By Giles Dexter
21st Century Wire
August 10, 2011
On Wednesday David Cameron finally admitted what many of us have known for some time: that parts of British society – what has come to be known as the ‘underclass’ – are “not just broken, they’re sick.”
Little does the Prime Minister realise that among youth the word “sick”, like the word “wicked”, now means something uber cool. So doubtless the rioters regard the epithet as a compliment.
It’s just one more example of just how appallingly out of touch the almost exclusively privately educated Tory cabinet are with great swathes of those they rule, but certainly don’t represent. They don’t even speak the same language.
The knee jerk reaction of a Conservative government when faced with civil strife has always been authoritarianism, their instinct being to demonise and criminalise. They are the ruling class, sustained by the bourgeoisie and the still deferential poor, and they always fight to defend their own. History has observed that save for exalting the market above all other social instruments, British conservatism isn’t really an ideology, it is a cadre of self-interest, whose overriding priority is the maintenance of its own wealth, position, privilege and power. In the current paradigm we are witnessing, it is safe to say that they are out of touch. And therein lie the seeds of the current malaise.
David Cameron is without a doubt the most intelligent and humane Conservative Prime Minister for half a century, now heading the Conservative-Liberal Democrat coalition government, but we have some way to go before he acknowledges that the seeds of sick Britain were sewn in the 1980’s by his sometime idol, Lady Margaret Thatcher. In a remark that immediately revealed her to be Grantham’s answer to the simpleton Chauncey so brilliantly portrayed by Peter Sellers in ‘Being There’, Margaret Thatcher famously declared that there was “no such thing as society, only individuals”(sic).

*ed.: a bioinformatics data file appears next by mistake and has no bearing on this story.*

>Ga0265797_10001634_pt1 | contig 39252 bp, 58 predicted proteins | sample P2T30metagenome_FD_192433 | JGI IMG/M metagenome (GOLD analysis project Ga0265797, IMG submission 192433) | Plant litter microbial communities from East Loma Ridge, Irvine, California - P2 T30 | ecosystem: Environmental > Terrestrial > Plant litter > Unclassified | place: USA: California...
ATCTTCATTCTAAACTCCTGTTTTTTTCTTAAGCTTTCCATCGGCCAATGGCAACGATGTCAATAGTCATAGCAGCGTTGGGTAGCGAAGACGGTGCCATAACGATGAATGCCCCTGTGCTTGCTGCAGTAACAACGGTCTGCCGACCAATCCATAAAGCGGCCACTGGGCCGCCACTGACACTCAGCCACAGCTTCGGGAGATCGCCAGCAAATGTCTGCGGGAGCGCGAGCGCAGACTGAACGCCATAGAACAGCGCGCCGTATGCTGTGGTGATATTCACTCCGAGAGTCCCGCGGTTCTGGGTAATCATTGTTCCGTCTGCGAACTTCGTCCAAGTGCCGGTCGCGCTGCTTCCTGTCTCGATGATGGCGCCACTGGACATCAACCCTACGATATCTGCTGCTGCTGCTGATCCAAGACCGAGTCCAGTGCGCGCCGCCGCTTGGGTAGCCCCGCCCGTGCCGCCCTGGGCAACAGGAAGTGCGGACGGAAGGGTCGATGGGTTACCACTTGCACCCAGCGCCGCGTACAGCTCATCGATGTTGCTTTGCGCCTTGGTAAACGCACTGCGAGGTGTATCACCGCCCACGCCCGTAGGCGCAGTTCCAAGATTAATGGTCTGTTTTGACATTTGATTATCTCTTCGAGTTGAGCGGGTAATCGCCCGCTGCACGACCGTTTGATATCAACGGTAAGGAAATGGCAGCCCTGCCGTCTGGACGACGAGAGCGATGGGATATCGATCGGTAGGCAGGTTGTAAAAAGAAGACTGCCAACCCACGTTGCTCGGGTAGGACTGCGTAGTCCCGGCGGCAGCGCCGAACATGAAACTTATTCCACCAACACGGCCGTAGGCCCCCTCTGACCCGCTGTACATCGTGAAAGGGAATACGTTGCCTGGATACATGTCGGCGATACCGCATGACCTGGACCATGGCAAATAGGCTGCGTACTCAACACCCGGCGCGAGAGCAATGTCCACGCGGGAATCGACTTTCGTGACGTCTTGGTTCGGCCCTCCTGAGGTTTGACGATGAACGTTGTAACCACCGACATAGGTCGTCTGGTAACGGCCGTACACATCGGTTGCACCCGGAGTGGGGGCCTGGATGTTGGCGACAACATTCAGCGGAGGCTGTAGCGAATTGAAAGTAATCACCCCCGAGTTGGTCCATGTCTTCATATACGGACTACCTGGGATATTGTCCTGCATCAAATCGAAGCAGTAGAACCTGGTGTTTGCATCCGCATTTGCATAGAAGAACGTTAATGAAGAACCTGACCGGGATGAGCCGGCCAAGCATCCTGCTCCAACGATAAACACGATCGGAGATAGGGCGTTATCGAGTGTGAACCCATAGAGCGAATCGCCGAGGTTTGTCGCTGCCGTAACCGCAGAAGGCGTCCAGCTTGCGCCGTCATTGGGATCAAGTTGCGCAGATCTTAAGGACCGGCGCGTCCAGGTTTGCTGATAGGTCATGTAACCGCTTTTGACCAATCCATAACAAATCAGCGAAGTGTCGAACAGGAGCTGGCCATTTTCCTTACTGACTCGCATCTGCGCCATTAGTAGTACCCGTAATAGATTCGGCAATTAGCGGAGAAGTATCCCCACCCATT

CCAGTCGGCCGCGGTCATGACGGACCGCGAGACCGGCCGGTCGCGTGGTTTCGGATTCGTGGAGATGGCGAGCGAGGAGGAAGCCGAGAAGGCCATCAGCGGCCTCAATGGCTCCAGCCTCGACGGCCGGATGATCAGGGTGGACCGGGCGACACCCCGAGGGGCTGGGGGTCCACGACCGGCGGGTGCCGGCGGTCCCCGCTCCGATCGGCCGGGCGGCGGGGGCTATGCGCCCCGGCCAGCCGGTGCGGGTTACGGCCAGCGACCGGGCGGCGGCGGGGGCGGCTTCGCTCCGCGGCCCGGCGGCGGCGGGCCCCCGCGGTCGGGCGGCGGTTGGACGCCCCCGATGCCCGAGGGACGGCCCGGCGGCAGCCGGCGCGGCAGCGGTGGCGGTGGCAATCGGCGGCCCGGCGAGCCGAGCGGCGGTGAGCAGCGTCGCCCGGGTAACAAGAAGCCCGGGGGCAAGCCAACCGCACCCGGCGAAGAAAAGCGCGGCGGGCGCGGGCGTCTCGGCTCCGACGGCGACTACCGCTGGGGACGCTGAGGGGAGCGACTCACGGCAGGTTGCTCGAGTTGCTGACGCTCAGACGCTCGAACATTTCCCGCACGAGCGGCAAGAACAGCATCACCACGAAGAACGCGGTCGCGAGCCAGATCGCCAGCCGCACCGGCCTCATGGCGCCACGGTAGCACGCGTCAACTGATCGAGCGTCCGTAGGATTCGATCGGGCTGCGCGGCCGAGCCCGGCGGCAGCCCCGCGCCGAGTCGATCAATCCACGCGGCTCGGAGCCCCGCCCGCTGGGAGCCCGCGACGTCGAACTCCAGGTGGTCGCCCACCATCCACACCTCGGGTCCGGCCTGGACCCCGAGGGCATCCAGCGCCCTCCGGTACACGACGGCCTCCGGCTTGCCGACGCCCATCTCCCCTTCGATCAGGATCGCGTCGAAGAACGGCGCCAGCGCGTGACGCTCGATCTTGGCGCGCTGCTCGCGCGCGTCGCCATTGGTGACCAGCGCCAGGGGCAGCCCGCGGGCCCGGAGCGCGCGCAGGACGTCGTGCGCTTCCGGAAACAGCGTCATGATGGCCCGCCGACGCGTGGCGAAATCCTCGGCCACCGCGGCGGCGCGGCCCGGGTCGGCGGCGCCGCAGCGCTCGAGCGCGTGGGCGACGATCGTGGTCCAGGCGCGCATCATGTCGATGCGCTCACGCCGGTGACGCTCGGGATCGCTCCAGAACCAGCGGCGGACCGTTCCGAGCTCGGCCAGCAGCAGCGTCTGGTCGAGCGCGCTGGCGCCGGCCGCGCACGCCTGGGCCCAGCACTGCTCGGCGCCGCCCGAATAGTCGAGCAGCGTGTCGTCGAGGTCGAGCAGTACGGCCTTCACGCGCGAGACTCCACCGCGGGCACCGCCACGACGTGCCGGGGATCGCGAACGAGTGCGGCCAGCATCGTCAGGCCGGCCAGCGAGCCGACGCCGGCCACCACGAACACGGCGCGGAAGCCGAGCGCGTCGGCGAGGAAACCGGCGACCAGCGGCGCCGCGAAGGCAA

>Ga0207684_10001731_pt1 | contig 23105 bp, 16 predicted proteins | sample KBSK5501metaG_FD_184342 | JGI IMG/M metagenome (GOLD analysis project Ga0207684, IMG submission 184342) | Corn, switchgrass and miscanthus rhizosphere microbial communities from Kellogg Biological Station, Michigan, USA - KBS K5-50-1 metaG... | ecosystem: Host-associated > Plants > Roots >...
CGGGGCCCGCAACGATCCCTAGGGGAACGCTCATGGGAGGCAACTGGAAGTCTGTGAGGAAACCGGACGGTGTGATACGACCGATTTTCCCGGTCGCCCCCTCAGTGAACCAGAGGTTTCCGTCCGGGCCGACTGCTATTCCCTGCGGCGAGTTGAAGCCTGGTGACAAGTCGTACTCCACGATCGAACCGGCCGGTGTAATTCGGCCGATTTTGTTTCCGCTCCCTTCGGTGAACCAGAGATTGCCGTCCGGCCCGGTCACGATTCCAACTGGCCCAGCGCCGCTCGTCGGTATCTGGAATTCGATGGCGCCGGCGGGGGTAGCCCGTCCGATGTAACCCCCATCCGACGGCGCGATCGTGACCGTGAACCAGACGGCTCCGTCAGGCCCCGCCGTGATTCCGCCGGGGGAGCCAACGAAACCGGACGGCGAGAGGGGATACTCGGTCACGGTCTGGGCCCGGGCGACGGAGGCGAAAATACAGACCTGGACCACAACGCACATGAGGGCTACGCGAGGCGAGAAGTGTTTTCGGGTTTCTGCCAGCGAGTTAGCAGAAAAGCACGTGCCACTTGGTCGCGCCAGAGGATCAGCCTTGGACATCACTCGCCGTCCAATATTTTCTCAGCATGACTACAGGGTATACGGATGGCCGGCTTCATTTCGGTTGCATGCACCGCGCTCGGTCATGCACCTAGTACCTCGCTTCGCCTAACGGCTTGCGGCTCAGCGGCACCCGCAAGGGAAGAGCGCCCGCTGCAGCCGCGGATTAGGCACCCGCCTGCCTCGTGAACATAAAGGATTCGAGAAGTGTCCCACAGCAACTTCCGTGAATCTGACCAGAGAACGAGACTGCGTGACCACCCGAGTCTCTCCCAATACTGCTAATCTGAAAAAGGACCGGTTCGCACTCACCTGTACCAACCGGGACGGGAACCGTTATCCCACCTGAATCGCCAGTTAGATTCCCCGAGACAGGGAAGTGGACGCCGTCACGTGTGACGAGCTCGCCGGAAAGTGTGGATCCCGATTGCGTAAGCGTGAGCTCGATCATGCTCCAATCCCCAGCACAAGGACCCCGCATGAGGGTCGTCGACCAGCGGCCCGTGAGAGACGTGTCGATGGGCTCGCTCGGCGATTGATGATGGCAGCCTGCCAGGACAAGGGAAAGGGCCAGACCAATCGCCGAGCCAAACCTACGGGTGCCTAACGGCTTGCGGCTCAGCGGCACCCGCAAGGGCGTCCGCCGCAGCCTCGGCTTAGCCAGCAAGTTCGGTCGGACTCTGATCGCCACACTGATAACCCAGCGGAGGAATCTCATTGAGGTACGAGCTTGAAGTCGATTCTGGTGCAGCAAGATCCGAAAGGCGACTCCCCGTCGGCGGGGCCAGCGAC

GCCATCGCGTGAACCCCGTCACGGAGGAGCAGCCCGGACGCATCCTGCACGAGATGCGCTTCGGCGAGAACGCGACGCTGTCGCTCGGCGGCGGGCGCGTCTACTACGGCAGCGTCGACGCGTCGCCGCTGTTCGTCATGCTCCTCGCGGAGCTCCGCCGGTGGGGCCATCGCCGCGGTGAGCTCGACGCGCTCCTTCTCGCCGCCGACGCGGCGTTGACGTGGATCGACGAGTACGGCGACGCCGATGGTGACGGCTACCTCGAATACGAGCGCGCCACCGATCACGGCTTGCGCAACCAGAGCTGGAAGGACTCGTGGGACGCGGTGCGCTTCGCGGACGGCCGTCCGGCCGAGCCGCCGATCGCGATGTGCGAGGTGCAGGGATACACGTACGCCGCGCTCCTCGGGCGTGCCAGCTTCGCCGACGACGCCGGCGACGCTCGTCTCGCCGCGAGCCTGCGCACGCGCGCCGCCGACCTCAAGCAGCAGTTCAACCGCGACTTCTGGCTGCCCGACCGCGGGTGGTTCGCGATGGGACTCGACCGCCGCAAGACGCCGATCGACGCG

Her government, and those of her proteges Messrs Major and Blair, took her at her word and between them – bit by bit, piece by piece, set about dismantling the civic, and very civil society that had evolved in Britain through the Great Reform Acts of the 19th century, Women’s Suffrage, Two World Wars and the founding of the modern Welfare State. Where once we all had a stake, now some are excluded. Until privatisation, each and every hoody and every single mum owned a tiny part of the enterprises that brought water to our taps, gas to our cookers and power to our lights, but no more. Where once we could travel around our capital and our country at modest expense on genuinely public transport, we no longer can. Where once education was free, it no longer is. Where we had public service and a common wealth, now we have only self service and private wealth. In a society shorn of any sense of public probity, where wealth distribution is skewed more strongly in favour of the rich (and more specifically the super rich) than in Victorian times and where money, possessions and celebrity are exalted above all and any other aims in life, is it any wonder that the often parentless, badly educated ‘underclass’ want to grab whatever they can ?
The smash and grab culture so unpleasantly displayed on Britain’s streets the last few nights is the unfortunate but inevitable result of a society that divides people sharply into ‘winners’ and ‘losers’ and where even many of the ‘winners’ have recently been unmasked as criminals of a very unpleasant kind. Of the few looters to be interviewed in the media, the overriding impression they give is that since no one cares about them, why should they care about anyone else ? While not overtly politically motivated, there is a more than dim awareness among most that while some banks are deemed too big fail, their government has no such qualms about watching them disappear down the plughole of society.
The millions that will never be an X-factor winner or play for Manchester United had been happy to spend most of the time hypnotised by the circus, but when that spell is broken, as it now is, the social cohesion based on shared values and principles that once held us together is missing.